Tips For Reading Faster

read faster

Consider this very important statement: authors publish text for a group of people, but you must read that text as an individual. A writer offers all the information he/she believes that anyone reading their text might require, because a writer can’t anticipate what every possible readers’ map of a subject might contain. On the other hand, you tend to read text on subjects that are relevant to your work or hold special interest to you. This means that you often have a map of many of the important points found in many of the texts you must read, and you can use this map or Schema to reach incredibly high speeds in much of your reading.

Ironically, many individuals actually slow down when encountering familiar or easy material. It is human nature to seek out and feel comfortable with familiar surroundings. For example, what might happen if you were reading a really complicated, boring, and challenging Chemistry text, and then found a really interesting, familiar, and easy section in that text. Would you be in a hurry to finish this easy and interesting portion of the text so you could focus upon difficult and boring information, or might you spend more time that you should staying in this comfortable and familiar text?

Most people make the mistake of wasting valuable reading time focused upon things they already know, rather than productively using their time to learn new and necessary information. You won’t make this mistake ever again. In the future, as soon as you spot familiar or easy information, you will increase your reading speed and use your time to learn new, unfamiliar, important information. There are many significant applications of this in business that I would like to share with you.

Imagine you are reading your daily newspaper. In business, it is essential to stay on top of timely and important information. Yet, you often hear the news on the radio on the drive to work, or perhaps view it on television. By the time you read the newspaper, much of the information it contains has already been learned. Spend more time on the news that you didn’t know about, and you will find yourself becoming a more productive newspaper reader. This is a skill I’ve shared with companies like Prudential Realty. Information changes daily in real estate, and good brokers search for leads in the newspapers, while keeping abreast of economic changes and changes in the law that can affect their industry. They know that failure to keep abreast can hurt their bottom line just as using that information correctly can increase their profitability. This same principal holds true for newsletters, and magazines that often contain sections of very familiar information.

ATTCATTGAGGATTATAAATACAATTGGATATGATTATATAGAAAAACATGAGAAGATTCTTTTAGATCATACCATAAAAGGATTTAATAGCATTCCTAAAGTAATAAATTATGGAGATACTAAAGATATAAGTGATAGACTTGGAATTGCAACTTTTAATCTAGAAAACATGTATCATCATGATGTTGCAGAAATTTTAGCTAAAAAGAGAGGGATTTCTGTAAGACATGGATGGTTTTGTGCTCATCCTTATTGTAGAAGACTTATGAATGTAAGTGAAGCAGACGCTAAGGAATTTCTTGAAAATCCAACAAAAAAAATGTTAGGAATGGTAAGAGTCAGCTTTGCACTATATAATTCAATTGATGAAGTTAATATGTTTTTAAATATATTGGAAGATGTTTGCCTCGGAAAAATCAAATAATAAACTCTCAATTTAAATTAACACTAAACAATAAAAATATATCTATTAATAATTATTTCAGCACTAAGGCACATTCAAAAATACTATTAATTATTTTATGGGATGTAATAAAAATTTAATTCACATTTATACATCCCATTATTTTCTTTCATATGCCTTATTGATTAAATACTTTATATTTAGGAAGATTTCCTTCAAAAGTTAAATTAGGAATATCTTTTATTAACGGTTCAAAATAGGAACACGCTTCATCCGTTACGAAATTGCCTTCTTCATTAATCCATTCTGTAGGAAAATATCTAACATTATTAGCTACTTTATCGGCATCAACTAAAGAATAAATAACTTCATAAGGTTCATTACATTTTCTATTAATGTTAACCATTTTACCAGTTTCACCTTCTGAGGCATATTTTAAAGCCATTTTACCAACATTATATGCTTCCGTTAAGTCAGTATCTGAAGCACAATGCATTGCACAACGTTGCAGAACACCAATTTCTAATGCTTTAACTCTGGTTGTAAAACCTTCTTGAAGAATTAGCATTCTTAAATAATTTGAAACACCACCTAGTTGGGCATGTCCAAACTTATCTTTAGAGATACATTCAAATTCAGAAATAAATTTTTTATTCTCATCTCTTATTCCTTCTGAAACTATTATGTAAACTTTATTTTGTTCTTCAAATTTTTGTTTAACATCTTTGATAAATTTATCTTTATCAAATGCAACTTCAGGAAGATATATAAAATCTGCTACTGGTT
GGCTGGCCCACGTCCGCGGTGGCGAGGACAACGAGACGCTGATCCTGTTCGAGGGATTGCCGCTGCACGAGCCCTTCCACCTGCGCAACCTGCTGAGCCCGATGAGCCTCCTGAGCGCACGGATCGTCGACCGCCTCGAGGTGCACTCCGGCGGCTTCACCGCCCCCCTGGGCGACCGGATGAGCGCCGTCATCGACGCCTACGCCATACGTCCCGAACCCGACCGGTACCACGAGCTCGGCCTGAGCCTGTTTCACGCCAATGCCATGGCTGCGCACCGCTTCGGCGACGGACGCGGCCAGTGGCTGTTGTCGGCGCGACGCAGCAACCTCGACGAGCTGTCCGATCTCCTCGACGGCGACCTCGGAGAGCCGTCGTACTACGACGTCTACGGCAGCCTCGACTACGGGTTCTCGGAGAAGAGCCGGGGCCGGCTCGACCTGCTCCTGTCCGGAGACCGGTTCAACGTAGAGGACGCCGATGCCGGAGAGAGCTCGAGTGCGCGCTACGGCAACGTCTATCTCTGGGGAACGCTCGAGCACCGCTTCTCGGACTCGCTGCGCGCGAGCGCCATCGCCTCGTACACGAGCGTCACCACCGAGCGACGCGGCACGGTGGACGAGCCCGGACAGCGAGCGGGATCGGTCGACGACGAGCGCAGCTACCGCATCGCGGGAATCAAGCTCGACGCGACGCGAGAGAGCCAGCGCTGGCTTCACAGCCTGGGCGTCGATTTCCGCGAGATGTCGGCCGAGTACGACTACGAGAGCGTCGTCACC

Your daily mail and e-mail are other areas where you can put this reading strategy into practice. Many executives have their mail screened by others, because they don’t have the time to pore through a pile of unopened mail. How often has someone made a poor judgment call and not shown you a piece of mail that you would have judged important? Scan your mail swiftly looking for things that require your personal attention, or letters that are responding to your personal requests. Look for mail that can be tossed, postponed, or delegated to someone else.

Using Schematic clues, you will find yourself quickly getting through your mail more efficiently than any assistant could possible accomplish. During a recent program I gave in Montreal for Cisco systems, I was told how they were receiving as many as 300 e-mails a day that seriously compromised their time and efficiency. Learning to speed read their e-mail greatly cut down on this waste of their time. Ironically, many of the e-mails were sent simply to notify people that a letter was on the way. You can significantly cut down on this waste in your company

by making people aware that they should either send their letter by e-mail or use the regular mail. Have them stop cluttering up your associates’ time by sending e-mails announcing that regular mail is on the way!

The Schematic technique we have just learned works well for familiar or easy material, but not everything you read is easy or familiar material. We need a different strategy for speed reading unfamiliar information. It is important to remember that only about 40% of a text is information, and that the rest is explanation. Explanations take the form of stories, anecdotes, examples, and illustrations. Writers use these structures to clarify, simplify, and exemplify the information they are offering to you. However, you will often find that you understand points made in text and don’t require any additional assistance. When this happens, you can quickly skim these embellishments and move onto the next new and significant point in your text. Only when you find yourself confused or unable to understand a technical point should you take advantage of the extra information the writer included to help make difficult text easier for you to learn.